Aghenfas 1

Akerma 1

Blanquette de Guelma 1


Bouchouk Soummam 1

Bouricha 1
Chemlal 1

Chemlal Tazmalt 1

Ferkani 1


Limli 1

Neb Djemel 1

Tabelout 1

Means (mean±DS, n=3) with the same letter in the same column are not significantly different. Diameter of zone of inhibition (mm) not including diameter of 6 mm disc;.–: No inhibitory effects
Table 5. Antibacterial activity (Inhibition zone diameter) of antibiotics against each bacterial species.
Concentrations (μg·disc-1) Microorganisms Inhibition zone diameter (mm)
S. aureus B. subtilis L. innocua E. coli P. aeruginosa K. pneumoniae
Gentamycin 15 30.7±1.2 34.0±0.0 26.7±1.2 28.7±1.2 26.0±0.0
Chloramphenicol 30 30.7±1.2 34.7±1.2 31.3±1.2 34.7±1.2 22.7±1.2
Ofloxacin 5 32.0±0.0 36.7±1.2 38.0±0.0 38.0±2.0 30.0±0,0
Diameter of zone of inhibition (mm) including diameter of 6 mm disc; –: No inhibitory effects (mean±SD, n = 3).
Table 6. Minimum Inhibitory Concentration (MIC) of different extracts of Algerian olive oils against Each Bacterial Species
MIC mg·mL-1
S. aureus B. subtilis L. innocua P.aeruginosa E. coli K. pneumoniae
Aghenfas 0.9 1.3 NT NT NT NT
Akerma 0.9 1.4 NT NT NT NT
Blanquette de Guelma 0.7 1.2 1.8 NT 1.8 >2
Bouchouk Soummam 1.2 2 NT NT NT NT
Bouricha 0.6 1.2 1.6 1/1.1 1.8 >2
Chemlal 1.2 1.2 NT NT NT NT
Chemlal Tazmalt 1.6 NT NT NT NT NT
Ferkani 1 1.2 NT NT NT NT
Limli 1.2 1.8 NT NT NT NT
Neb Djemel 0.9 1.2 NT NT NT NT
Tabelout 1.6 NT NT NT NT NT
NT= Not tested

As shown in Table 4, the results of the in-vitro antimicrobial activity assay showed that the phenolic extracts from the Bouricha and Blanquette de Guelma varieties possessed broad antibacterial activity against the microorganisms tested. The zone of inhibition varied from 6 to 26 mm and from 0.6 to 21 mm, respectively. The extracts from the Chemlal Tazmalt and Tabelout varieties only showed activity against S. aureus. Whereas the others eight extracts displayed a moderate activity against S. aureus and B. subtilis. Our results are in concordance with those reported by Medina et al. (2006) who observed higher activity in virgin olive oils and none in other edible vegetable oils (corn, sunflower, soybean, rapeseed and cotton). The authors attributed this activity of olive oil to the phenolic compounds; the dialdehidic form of decarboxymethyl oleuropein and ligstroside aglycons, hydroxytyrosol, and tyrosol were the phenolic compounds that statistically correlated with bacterial survival. A recent study by Karaosmanoglu et al. (2010) showed different antimicrobial activities among extra virgin olive oil, refined olive oil and canola oil against three microorganisms (E. coli, S. enteritidis and L. monocytogenes).This activity was also related to the high concentrations of phenolic compounds found in virgin olive oils. The oil contained many phenolic compounds; an increase in their overall effect can be related to a synergistic interaction.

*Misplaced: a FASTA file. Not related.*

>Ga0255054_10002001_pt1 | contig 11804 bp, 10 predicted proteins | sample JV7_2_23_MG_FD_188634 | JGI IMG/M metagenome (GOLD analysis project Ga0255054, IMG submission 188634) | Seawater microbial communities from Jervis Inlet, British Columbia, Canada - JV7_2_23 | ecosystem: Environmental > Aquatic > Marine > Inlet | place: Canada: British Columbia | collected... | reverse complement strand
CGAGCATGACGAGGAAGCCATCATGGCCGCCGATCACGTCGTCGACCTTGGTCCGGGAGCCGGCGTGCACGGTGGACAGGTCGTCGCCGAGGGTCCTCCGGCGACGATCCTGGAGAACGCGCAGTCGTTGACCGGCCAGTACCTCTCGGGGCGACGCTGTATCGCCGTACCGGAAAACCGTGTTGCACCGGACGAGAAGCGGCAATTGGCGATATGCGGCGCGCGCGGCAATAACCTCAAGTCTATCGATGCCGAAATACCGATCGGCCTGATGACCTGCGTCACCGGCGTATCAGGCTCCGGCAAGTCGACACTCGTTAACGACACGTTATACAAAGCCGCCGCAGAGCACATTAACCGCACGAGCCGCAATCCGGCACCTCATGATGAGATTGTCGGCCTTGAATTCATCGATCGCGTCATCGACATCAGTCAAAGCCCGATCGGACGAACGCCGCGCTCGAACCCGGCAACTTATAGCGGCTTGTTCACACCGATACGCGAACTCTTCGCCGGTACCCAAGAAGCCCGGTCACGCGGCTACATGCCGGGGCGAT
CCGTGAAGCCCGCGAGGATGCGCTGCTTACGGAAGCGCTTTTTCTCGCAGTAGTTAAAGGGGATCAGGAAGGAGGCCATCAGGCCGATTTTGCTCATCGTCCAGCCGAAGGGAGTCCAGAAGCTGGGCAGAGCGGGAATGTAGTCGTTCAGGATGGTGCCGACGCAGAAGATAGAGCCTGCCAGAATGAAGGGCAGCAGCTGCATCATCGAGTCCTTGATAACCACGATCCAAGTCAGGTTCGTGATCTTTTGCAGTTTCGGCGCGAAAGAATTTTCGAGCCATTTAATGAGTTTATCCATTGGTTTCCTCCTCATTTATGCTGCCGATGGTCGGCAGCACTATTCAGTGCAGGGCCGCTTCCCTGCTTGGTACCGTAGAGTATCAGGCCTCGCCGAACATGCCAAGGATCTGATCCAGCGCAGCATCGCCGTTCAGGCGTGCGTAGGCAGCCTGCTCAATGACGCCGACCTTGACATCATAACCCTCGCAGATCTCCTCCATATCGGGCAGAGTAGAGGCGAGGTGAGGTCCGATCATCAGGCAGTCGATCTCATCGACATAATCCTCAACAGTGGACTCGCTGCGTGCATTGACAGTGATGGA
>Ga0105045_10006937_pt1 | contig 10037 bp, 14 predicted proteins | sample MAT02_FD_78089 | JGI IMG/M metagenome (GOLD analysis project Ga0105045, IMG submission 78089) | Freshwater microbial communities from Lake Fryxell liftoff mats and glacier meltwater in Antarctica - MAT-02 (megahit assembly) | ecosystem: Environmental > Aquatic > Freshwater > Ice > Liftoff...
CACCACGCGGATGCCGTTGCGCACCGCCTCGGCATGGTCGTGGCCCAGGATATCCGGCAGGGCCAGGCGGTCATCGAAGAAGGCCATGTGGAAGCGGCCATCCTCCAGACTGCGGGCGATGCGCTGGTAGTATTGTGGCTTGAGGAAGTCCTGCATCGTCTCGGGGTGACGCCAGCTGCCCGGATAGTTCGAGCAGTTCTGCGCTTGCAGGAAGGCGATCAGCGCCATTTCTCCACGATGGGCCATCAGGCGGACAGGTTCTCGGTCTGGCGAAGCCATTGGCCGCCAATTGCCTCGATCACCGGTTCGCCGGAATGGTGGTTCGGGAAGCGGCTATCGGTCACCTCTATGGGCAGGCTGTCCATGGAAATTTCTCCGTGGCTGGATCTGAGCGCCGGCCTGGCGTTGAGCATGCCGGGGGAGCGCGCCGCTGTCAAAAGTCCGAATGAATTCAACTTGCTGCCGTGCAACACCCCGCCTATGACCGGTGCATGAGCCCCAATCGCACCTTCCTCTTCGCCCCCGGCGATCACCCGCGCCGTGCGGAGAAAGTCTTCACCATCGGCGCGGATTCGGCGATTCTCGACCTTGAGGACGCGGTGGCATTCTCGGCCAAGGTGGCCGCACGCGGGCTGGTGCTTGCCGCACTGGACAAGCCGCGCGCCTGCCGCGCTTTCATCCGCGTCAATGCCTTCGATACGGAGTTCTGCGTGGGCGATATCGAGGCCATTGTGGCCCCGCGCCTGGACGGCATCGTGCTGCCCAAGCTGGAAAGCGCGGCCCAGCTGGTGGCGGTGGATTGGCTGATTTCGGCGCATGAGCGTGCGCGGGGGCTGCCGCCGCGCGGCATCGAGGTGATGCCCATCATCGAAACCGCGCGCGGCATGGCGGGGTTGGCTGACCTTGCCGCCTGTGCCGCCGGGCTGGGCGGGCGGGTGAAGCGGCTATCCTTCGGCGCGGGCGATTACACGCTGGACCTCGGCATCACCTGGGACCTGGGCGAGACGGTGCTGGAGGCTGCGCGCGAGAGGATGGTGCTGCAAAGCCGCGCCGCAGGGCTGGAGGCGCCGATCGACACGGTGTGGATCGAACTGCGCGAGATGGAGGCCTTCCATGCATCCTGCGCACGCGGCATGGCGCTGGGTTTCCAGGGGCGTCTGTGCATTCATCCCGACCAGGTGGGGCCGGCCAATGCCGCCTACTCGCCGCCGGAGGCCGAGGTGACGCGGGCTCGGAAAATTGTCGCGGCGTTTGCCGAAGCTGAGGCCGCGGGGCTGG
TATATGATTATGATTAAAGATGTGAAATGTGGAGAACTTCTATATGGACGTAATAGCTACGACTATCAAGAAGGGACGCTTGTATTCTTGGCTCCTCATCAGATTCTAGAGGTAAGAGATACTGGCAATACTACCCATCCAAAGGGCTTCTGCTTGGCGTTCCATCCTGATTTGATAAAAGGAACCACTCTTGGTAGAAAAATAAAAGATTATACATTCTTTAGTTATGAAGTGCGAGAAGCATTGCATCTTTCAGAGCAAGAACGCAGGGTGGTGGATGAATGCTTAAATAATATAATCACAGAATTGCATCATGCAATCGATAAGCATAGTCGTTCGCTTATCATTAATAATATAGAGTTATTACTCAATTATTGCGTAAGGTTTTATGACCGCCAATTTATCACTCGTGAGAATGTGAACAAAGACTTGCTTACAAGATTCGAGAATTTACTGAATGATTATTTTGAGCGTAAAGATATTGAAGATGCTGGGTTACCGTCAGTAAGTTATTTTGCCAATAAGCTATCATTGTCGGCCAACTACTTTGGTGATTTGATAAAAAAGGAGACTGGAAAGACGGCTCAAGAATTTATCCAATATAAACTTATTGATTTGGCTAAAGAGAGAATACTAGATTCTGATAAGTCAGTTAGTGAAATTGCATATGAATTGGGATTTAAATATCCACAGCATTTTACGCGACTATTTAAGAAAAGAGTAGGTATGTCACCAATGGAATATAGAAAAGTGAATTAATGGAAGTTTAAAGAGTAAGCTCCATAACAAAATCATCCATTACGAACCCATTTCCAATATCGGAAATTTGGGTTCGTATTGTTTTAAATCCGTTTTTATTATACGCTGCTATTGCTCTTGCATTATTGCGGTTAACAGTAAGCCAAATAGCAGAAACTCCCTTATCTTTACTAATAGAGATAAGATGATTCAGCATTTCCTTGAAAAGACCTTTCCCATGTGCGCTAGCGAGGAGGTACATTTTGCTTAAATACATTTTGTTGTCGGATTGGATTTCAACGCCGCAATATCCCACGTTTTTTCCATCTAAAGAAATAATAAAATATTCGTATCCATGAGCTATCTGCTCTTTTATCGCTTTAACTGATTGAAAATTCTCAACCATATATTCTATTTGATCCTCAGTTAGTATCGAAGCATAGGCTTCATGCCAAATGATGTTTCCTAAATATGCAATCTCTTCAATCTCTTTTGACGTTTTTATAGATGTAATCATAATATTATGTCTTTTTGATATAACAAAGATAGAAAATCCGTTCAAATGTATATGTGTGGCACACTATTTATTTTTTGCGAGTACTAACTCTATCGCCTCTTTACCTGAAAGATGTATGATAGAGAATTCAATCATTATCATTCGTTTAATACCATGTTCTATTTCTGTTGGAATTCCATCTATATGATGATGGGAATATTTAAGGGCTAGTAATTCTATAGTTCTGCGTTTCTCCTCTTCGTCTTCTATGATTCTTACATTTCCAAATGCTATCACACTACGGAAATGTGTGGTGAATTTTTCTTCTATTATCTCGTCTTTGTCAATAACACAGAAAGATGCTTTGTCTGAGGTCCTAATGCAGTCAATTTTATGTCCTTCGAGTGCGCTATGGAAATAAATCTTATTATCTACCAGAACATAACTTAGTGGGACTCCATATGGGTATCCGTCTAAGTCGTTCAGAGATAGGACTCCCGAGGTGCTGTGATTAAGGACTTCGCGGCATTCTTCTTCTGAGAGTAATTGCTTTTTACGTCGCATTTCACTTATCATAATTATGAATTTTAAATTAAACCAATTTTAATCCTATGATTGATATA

The effect of each individual phenolic compound, isolated by HPLC, against L. monocytogenes, showed that the dialdehydic form of decarboxy methy-ligstroside presented a potent antimicrobial activity. These results are in agreement with ours because the Algerian olive oil varieties presented high percentages of oleuropein and ligtroside derivatives.

Gentamycine, chloramphenicol and ofloxacine, which were used as a positive control, had inhibition zones ranging from 28 to 38 mm. S. aureus, with high sensitivity to some extracts, was also sensitive to antibiotics at a concentration much lower than methanolic extracts.

The MICs reported in Table 6 show quantitative evidence of the antimicrobial activity of different extracts the olive oil varieties. The MICs of the extracts varied from 0.6 to 2 mg·mL-1 on most of the tested bacteria. In fact, the growth of S.aureus was significantly inhibited (0.6-1.6 mg·mL-1). The lowest MIC value (0.6 mg·mL-1) was observed for the extract from Bouricha on S.aureus. These values of MIC are higher than those reported by Pereira et al. (2006) for the phenolic compound extract from Portuguese table olives. Nevertheless, they are in accordance with the results reported by Tunçel and Nergis (1993) on the MIC of ferulic, vanillic, and caffeic acids and tyrosol against S. aureus, which were determined as 0.6, 0.55, 0.4 and 0.6 mg.mL-1, respectively, by the agar dilution method.